2014 Outlook: Signed as the Houston Astros' four-month "Rent-a-Closer" for the 2013 season, Veras might do that dance again this year, but this time for the Chicago Cubs. He notched 19 saves last season for the Astros, then two more following his trade to the Detroit Tigers, along with a career-low WHIP fueled by personal bests in terms of his walk and strikeout-to-walk ratios. Veras becomes the most natural choice to close for the Cubs, but again might be a candidate for a midseason trade, something fantasy owners fear due to the prospect he'd no longer garner save chances for his new team. He's a worthwhile second- or third-tier closer ... well, for so long as he's closing.
2014 Outlook: Until the Cleveland Indians inked John Axford in December, Allen appeared the odds-on favorite to close for them, and considering Axford's two-year pattern of struggles in the role, Allen is a smart handcuff or speculative AL-only save candidate. Though a fly-ball pitcher, Allen has a high strikeout rate and fairly balanced splits -- traits that make him every bit as likely to succeed in the role as Axford. Allen's WHIP is a tad high to be a ratio helper in shallow mixed leagues, but he has an ERA/K's/holds combination that would be attractive in deeper formats that count them.
2014 Outlook: An innings-eating, late-in-the-game relief dynamo, Clippard is one the rare pitchers with both the track record and volume to drive your ERA, WHIP and strikeout categories. Consider that from 2011-13, he has the third-most saves plus holds in baseball (116), making him a prime choice in holds leagues and a wise handcuff to Rafael Soriano if your team is afforded an extensive bench.
2014 Outlook: Wood's career got off to an impressive start, albeit aided by a low home run-per-fly ball rate. On the other hand, his hit rate was high, even for a ground-ball artist. The lack of a reliable baseline makes Wood a pretty big risk, despite the optimistic outlook. The league should catch on to his deceptive motion, and then it will be up to Wood to adjust back. Then there's the issue of a crowded Braves rotation, though Wood should get his chances. Especially compared to the other young arms that debuted the past couple of seasons, Wood is flying under the radar, so the cost to see just how good he is seems worth the risk, especially if you can stash him in the event he begins the season in the bullpen.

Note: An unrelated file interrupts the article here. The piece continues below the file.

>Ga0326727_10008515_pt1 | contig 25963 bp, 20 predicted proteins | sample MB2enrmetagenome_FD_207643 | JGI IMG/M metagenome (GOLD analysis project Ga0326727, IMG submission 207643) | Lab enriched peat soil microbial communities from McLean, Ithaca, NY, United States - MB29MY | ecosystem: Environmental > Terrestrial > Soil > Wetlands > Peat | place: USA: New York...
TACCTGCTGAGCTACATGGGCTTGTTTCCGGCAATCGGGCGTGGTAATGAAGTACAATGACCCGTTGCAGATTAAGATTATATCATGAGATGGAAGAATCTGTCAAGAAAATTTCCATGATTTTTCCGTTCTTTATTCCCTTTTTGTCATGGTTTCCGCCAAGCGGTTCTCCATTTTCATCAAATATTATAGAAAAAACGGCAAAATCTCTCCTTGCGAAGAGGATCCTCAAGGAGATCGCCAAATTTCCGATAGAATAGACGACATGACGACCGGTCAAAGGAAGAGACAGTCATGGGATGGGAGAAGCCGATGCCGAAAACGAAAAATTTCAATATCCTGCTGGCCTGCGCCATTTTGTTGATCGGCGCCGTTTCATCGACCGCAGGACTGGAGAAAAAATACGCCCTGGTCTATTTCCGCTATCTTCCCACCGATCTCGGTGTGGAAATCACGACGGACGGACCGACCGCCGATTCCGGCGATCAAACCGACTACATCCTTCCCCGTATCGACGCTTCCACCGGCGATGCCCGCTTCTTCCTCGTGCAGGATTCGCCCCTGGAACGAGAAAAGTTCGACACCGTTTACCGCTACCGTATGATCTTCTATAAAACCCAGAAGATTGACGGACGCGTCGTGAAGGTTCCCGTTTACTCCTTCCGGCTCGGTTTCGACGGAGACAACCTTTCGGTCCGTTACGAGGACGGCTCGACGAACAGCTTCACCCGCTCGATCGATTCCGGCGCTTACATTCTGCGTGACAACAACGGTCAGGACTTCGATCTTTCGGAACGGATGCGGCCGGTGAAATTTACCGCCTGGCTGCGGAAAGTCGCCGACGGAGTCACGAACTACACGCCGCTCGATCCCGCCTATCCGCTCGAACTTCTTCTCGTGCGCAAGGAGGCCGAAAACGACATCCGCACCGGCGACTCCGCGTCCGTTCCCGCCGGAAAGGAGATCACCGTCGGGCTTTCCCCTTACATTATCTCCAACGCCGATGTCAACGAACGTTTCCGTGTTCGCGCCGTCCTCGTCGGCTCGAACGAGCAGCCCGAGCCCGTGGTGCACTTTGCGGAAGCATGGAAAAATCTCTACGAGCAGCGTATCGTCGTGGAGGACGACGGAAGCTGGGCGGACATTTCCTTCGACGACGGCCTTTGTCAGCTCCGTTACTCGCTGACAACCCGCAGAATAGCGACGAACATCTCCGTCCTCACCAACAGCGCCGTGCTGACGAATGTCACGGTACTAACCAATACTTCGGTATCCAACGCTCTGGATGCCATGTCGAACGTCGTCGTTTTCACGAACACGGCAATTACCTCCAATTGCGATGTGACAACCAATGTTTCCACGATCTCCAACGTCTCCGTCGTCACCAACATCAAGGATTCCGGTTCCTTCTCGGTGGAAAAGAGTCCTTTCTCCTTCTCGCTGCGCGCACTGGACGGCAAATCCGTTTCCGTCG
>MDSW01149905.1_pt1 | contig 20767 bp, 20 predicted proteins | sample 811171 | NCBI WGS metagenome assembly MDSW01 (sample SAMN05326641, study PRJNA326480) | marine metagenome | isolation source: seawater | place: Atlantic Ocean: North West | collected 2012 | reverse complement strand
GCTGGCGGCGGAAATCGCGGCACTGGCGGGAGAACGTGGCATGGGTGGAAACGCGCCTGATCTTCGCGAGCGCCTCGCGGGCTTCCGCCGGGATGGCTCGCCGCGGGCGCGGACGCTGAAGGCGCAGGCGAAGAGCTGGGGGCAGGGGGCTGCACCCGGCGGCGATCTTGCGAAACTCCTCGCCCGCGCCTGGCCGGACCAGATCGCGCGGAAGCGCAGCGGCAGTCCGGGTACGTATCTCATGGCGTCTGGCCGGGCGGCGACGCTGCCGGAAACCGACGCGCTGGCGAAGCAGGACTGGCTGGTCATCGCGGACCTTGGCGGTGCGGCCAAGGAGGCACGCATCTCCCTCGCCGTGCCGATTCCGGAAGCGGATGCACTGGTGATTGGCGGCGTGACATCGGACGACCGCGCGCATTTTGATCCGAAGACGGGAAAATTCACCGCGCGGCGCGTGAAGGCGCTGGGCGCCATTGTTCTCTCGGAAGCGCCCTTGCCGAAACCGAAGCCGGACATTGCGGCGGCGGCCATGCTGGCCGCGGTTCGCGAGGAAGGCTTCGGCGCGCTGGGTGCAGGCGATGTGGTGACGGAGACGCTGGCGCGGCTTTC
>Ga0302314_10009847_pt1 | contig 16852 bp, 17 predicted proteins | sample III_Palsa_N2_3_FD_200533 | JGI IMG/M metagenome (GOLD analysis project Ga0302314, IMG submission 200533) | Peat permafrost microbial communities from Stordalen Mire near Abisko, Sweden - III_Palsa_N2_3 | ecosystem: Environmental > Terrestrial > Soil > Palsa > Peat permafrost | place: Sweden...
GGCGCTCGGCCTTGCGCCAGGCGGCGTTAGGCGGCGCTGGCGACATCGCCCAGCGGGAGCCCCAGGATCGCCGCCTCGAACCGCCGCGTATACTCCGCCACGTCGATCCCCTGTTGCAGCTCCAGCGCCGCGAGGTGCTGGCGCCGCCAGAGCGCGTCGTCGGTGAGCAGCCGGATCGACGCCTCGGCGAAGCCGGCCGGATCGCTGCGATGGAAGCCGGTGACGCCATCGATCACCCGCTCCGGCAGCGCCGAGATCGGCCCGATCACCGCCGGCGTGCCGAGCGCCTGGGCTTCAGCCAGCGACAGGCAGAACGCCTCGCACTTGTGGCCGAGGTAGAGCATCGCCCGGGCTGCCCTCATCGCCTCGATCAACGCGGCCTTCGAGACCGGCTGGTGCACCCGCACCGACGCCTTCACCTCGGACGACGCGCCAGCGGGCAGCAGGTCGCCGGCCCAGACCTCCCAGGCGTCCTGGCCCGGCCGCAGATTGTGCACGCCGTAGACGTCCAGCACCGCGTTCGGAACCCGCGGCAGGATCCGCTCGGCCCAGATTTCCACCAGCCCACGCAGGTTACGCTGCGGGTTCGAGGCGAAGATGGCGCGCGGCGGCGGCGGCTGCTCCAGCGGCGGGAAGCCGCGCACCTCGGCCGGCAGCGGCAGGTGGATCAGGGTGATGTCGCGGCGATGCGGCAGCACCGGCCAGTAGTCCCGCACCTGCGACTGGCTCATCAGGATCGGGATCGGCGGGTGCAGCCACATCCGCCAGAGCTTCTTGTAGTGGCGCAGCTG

2014 Outlook: What is it with the Seattle Mariners and unearthing relief gems? First came Tom Wilhelmsen, who saved 53 games combined in 2012 and 2013. Then came Farquhar, who subsequently took the job from Wilhelmsen and saved 16 games with a 2.38 ERA and 33.0 percent strikeout rate from Aug. 1 to the end of the season. Considering Wilhelmsen's short stint in the closer role, fantasy owners might shy away from trusting Farquhar, noting his lack of an extended track record. But those owners might be missing out on a high-ceiling strikeout artist: Farquhar's success was directly related to his abandoning multiple arm angles; he decided upon a conventional overhand delivery that helped add ticks to both his fastball velocity and K rate. Among the lower-tier fantasy closers, Farquhar has a high ceiling, though he's understandably ranked there because of the short track record.
2014 Outlook: After a one-year blip in Boston, Melancon rebounded as one of the game's top setup men in Pittsburgh, posting the ninth-most holds (26) and 30th-most saves (16) last season, the latter accrued as a late-season fill-in for the injured Jason Grilli. That alone is compelling evidence to make him one of the top saves handcuffs on draft day, although Melancon's value is greater than that: He's an outstanding holds getter, and he's skilled enough in ERA/WHIP/K's to bolster those categories even in shallow mixed leagues. Melancon's command only continues to improve with experience, and he should be one of the first setup men off your board.
2014 Outlook: Hawkins has been anointed the Colorado Rockies' closer and many are comparing this to last year when Brandon League was named the Los Angeles Dodgers' closer, even though it was a foregone conclusion that Kenley Jansen would take over sooner than later. Hawkins is tasked with fending off Rex Brothers. The concern surrounding the 41-year-old Hawkins is he doesn't miss nearly as many bats as he did in his younger days. The Rockies are banking on his ground-ball tendencies to keep the ball in the yard. In his favor is the fact Hawkins is stingy with the free passes. The bottom line is Brothers is indeed better suited to handle the role and water always finds its level. But that doesn't mean you can't pick up Hawkins on the cheap, get a handful of saves and be ready to bail if necessary.